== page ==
Graph: Michael Roberts

Graph: Michael Roberts


The piece below is extracted from a discussion on the Marxmail list where there has been some recent debate between upholders of Marx’s crisis theory and ‘Marxist’ opponents of Marx’s crisis theory; the piece below deals with crisis theory and the NZ working class, so we’re posting it up on Redline. 

by Philip Ferguson

Roberts (following Marx and LTRPF)* shows that crisis is inherent in capitalism, the system simply can’t escape it and therefore the possibility of overthrowing capitalism can’t be avoided either.  That possibility is always present, whether it is really, really weak (as at present) or strong (1930s Depression, period at the end of the post-WW2 boom as well).

I’m not arguing, of course, that immiseration causes revolution – frequently it results in demoralisation and passivity.  But improvements in workers’ general conditions leading to rising expectations which are then blocked by a slump certainly can help radicalise workers’ thinking.

In New Zealand we had a long period of workers’ passivity, from the start of the 1950s until the end of the 1960s.  The two key factors in this passivity were the defeat of the left of the labour movement in a massive industrial battle that went on for most of the first half of 1951 on the one hand and the long postwar boom on the other hand.  Conservativism was also sustained ideologically by the Cold War.

Workers’ expectations rose considerably during the boom.  Then, suddenly, in 1968 there was a nil general wage order.  Rising expectations met the impact of the falling rate of profit and the result was a renewal of class struggle.

This went on until the fourth Labour government (1984-1990) which confused, demoralised and largely crushed the working class.  The class, however, had one more fight in it.  This was against the National Party government’s Employment Contracts Act of 1991.  The biggest working class mobilisations in NZ history took place, the union bureaucrats took fright and put the brakes on, preventing a general strike.  The class was smashed and hasn’t recovered.  We’ve now had 24 years of working class passivity, with only an occasional scrap – the scraps which our side has won have produced big enough victories to inspire renewed resistance across wider sectors of the class while the scraps that have been lost have reinforced the general aura of pessimism in the class.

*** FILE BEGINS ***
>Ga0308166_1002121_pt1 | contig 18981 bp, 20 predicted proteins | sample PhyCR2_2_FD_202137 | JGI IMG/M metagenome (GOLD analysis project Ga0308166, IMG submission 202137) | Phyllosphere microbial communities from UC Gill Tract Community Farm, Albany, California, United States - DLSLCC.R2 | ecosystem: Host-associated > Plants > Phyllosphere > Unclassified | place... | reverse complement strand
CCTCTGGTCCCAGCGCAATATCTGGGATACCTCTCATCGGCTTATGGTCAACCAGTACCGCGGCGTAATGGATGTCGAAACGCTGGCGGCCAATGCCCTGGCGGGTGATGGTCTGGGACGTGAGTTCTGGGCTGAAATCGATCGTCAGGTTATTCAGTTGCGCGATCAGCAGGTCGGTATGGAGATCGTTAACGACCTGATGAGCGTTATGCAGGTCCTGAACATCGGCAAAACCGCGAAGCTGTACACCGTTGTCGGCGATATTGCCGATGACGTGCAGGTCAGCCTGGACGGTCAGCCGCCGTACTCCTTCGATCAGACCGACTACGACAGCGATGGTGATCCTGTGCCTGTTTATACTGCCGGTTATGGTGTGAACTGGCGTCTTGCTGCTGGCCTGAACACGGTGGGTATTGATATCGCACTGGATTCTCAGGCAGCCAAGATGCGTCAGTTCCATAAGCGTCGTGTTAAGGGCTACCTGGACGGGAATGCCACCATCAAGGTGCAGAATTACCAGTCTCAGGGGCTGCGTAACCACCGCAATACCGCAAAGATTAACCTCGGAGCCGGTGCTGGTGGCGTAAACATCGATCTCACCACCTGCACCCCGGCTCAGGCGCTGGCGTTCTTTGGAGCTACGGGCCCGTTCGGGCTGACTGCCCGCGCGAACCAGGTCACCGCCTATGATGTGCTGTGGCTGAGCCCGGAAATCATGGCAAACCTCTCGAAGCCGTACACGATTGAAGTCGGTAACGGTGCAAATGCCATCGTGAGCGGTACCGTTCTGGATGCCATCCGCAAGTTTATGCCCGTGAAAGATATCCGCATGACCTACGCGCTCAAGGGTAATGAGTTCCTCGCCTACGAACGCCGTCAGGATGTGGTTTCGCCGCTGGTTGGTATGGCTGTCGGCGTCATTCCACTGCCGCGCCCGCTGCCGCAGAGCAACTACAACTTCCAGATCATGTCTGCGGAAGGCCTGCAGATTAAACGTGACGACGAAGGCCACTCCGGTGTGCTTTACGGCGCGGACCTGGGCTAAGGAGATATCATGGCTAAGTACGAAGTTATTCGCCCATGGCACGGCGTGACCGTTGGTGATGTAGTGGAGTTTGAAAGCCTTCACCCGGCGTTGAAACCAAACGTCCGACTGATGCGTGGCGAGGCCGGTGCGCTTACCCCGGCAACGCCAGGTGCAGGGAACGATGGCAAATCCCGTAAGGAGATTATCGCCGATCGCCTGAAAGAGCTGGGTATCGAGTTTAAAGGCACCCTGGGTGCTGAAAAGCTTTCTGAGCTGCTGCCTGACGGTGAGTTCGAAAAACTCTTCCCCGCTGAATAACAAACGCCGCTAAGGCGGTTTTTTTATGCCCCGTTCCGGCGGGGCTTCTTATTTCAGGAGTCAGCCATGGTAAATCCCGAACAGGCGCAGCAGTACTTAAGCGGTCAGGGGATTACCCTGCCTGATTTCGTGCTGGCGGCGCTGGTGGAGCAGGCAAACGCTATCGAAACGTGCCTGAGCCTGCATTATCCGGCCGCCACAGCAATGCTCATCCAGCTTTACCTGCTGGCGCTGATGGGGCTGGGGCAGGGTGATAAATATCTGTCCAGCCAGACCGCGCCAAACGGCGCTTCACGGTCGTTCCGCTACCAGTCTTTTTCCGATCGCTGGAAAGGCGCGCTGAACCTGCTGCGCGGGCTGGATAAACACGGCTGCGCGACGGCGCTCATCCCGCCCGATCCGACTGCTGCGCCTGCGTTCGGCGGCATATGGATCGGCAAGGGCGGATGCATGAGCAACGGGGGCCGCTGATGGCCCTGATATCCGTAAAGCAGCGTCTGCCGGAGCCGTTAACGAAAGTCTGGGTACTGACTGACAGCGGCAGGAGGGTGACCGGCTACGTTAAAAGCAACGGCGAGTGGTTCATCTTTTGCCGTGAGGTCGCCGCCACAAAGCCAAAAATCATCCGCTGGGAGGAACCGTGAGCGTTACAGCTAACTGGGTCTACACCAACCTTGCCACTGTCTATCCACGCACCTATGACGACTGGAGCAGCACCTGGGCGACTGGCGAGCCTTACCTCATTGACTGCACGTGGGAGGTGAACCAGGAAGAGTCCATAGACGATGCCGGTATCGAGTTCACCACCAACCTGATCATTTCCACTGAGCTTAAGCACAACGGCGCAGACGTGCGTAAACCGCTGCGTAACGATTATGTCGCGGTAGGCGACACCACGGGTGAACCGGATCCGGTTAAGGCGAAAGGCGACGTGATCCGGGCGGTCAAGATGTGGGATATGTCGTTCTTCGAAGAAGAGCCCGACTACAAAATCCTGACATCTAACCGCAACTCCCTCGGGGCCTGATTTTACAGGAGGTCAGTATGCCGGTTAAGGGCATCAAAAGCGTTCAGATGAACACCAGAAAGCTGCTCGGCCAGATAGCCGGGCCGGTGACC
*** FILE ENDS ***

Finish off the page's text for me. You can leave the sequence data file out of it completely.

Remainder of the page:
These days falling rates of profit don’t have much political resonance, in terms of working class opposition to capitalism, because the class has been pushed back so far and is relatively atomised, certainly in terms of consciousness.

*Law of the tendency of the rate of profit to fall.  For a short explanation, see here.  (Mike) Roberts is a leading exponent of Marx’s crisis theory today and prominent writer on the world economy and the economies of key capitalist countries.  We frequently run material by him.  He blogs here.

  1. Simon says:

    Practical revolutionary opposition to capitalism ended a long time ago. The left died and merged with the right in what Baudrillard called the transpolitical.

    Marxists economists critique capitalism from within political economy itself because they can’t see beyond the system of value to a more primitive conception of human relations ie Symbolic Exchange.